He found out his son had cancer. His coworkers answered with unbelievable kindness.

Andreas Graff, a single dad based in Hesse, Germany, faced one of the most difficult decisions of his life when his now-4-year-old son was diagnosed with leukemia last year.

Graff's paid time off wasn't nearly enough to accommodate his son's needs, and he feared losing his job — which would put his small family in an even tougher position.

Fortunately, his company's head of human resources worked with senior management and the workers' union to create a voluntary donation pool of other employees' overtime pay.


Remarkably, every single employee — more than 700 of them — contributed to the fund, donating nearly 3,300 hours so Graff could care for his son.

"Without this great support, I would be unemployed," Graff told local German paper Oberhessische Presse.

Photo by Anna Spiess, used with permission.

Family leave laws often can put people in vulnerable positions.

Germany has largely gender neutral laws when it comes to paternity leave. However, those benefits become less clear when a parent needs to take time off to take care of family needs that aren't directly related to childbirth.

In the United States, the Family and Medical Leave Act (FMLA) requires that some employers allow certain employees to take up to 12 weeks off in a 12-month period for family and medical emergencies. However, that time off is unpaid.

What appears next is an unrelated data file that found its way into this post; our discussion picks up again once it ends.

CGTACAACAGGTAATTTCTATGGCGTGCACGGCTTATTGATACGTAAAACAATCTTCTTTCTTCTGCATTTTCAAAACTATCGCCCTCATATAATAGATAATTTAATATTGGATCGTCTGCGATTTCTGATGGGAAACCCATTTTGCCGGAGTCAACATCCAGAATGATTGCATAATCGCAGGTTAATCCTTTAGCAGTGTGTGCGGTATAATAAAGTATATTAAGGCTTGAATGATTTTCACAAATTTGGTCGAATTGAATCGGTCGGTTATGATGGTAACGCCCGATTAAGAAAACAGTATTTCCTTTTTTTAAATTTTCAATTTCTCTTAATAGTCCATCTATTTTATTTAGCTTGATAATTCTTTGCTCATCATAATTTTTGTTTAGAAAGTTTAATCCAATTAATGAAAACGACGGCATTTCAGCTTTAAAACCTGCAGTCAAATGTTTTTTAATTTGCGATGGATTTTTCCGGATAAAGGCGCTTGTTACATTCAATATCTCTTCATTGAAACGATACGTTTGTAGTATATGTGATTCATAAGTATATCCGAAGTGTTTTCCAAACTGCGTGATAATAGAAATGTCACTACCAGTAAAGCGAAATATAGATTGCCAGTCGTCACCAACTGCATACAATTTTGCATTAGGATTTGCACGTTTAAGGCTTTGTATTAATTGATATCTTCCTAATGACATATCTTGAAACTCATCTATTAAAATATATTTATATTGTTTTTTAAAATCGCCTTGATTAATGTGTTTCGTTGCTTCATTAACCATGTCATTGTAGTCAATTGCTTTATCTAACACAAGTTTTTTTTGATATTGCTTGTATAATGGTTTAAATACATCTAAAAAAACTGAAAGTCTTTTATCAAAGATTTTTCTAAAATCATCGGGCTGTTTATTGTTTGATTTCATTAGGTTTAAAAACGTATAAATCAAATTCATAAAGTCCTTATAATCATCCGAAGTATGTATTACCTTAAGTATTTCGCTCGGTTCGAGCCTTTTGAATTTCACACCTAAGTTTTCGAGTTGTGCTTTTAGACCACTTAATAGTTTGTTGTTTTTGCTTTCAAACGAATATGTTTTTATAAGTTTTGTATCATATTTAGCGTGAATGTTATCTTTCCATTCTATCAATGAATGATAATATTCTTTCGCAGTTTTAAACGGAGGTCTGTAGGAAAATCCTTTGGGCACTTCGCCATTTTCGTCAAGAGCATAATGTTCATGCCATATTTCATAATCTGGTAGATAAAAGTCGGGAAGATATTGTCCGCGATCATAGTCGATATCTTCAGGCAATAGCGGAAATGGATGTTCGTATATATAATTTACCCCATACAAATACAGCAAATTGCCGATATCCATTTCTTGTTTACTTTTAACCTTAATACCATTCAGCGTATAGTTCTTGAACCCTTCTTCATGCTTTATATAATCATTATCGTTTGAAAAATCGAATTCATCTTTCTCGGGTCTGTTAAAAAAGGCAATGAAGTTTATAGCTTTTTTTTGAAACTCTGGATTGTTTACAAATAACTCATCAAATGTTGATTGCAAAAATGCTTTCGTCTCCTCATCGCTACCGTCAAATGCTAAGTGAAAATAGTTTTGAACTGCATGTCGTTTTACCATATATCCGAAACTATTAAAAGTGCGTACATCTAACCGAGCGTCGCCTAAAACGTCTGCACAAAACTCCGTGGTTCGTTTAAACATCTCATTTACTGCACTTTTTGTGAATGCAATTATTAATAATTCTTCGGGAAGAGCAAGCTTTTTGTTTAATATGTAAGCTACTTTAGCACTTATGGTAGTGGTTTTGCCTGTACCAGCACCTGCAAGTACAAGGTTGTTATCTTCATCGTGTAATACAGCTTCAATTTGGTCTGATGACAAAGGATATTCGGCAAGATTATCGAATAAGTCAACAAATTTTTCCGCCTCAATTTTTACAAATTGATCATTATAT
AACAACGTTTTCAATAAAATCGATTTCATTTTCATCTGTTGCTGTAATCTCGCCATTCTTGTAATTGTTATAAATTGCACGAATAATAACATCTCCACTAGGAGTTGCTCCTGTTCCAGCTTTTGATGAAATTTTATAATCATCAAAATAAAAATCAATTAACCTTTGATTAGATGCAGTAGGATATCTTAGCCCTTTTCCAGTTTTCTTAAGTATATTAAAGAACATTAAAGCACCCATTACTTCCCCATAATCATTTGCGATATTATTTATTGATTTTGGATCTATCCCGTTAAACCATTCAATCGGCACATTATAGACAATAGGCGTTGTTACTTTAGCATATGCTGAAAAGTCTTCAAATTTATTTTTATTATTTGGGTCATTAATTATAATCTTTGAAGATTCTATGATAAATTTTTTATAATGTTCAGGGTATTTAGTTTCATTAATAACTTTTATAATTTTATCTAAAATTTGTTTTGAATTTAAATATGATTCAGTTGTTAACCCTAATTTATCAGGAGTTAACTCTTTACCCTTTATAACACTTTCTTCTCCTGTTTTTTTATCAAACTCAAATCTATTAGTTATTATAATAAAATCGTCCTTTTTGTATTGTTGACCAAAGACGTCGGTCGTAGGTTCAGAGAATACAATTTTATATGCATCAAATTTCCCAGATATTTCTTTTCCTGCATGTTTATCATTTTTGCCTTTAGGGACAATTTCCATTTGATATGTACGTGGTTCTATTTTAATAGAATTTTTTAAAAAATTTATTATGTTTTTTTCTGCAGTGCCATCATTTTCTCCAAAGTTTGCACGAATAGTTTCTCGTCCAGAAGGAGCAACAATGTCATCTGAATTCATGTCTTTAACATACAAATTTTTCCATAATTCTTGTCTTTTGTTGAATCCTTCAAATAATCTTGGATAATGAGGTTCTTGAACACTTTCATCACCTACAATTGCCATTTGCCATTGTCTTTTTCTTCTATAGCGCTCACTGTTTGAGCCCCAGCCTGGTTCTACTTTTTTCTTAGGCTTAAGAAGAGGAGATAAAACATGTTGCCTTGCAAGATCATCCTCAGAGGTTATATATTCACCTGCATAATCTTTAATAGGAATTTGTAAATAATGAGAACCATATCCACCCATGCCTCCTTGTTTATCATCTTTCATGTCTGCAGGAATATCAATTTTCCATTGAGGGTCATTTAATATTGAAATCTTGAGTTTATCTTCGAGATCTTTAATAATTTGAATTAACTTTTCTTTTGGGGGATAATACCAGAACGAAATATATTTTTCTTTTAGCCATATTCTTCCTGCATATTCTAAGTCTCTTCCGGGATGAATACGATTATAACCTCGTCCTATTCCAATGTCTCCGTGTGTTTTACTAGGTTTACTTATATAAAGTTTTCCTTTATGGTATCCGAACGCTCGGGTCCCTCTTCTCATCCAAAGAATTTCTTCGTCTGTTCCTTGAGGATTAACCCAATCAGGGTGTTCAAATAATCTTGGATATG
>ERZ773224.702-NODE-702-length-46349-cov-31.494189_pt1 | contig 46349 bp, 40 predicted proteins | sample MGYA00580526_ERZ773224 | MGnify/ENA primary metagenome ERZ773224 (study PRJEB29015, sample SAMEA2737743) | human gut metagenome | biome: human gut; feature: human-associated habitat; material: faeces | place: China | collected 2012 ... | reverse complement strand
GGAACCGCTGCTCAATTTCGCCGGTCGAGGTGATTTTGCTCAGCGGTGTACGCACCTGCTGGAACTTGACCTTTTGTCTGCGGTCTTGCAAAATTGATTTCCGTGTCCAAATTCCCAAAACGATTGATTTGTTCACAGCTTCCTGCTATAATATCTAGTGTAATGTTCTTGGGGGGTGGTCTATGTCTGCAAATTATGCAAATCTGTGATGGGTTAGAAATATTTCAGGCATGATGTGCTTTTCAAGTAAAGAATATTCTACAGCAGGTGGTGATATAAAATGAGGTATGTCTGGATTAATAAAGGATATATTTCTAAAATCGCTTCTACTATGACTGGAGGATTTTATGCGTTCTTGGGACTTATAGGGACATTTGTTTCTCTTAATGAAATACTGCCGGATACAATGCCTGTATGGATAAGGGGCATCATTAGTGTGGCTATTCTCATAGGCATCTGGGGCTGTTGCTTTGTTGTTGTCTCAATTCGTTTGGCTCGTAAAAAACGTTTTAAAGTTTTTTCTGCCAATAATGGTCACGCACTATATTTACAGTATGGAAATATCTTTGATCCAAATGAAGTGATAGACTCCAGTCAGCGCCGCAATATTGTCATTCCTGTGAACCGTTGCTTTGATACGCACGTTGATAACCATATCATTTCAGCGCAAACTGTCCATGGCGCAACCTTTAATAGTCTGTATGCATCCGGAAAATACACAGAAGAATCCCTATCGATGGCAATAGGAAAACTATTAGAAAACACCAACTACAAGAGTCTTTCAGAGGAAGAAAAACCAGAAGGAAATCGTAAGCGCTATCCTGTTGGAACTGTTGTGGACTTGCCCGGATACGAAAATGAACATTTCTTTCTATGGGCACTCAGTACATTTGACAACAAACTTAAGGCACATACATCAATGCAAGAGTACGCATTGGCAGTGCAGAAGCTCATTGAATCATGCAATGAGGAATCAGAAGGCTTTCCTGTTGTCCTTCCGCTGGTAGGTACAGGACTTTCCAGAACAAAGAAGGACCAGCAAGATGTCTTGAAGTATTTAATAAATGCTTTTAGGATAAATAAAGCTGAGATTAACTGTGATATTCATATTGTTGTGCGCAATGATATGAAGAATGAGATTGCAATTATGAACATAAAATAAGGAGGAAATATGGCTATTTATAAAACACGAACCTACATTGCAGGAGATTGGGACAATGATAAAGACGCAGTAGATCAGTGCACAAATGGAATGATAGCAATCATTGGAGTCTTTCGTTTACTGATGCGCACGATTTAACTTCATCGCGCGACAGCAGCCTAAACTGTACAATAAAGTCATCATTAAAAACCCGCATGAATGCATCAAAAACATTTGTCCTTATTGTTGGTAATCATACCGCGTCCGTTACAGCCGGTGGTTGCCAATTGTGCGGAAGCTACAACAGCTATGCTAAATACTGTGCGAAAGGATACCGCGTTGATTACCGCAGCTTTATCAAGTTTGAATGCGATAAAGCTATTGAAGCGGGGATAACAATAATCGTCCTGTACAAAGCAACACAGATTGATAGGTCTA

Qualifying employers can't fire an employee during this period, but they aren't required to give them the same position when they return to the job. Some jobs let you combine paid time off (vacation, sick days, etc.) for family emergencies, but employers aren't required by law to do so.

Some states, like California, provide more generous paid time off laws, but even those are fairly limited.

Management and the workers union came together to find a solution this time — which is all too rare.

The voluntary donation system at Graff's job may have been the first of its kind. It's not uncommon for coworkers or communities to raise funds for a friend in need. But the direct pooling and transferring of employee benefits from a group to an individual is newsworthy both for the kindness involved and for the unique approach the company took.

Graff's personal challenges grew only more complicated after he lost his wife to heart disease in 2017. Compounding his family leave with bereavement time would have made his vulnerable situation all the more perilous. The extra time off donated by his colleagues has allowed him to spend more than a year away knowing he'll have his full job and benefits once he returns to work.

"The reaction of our employees was incredible," Seidel human resources head Pia Meier told the paper. "There is no one who has not donated."

Photo by Anna Spiess.

Graff's situation shows the generosity of people but also the need for better family leave laws around the world.

The example set by Graff's coworkers, and his company's management, shows the best of people coming together to help another person struggling through a crisis.

However, his story is still an exception to the rule that most workplaces are not prepared to respond when someone faces a serious illness or a family emergency at home. Until more sustainable family leave policies become the norm, the responsibility will continue to fall on the generosity and ingenuity of those like Graff's company and coworkers.

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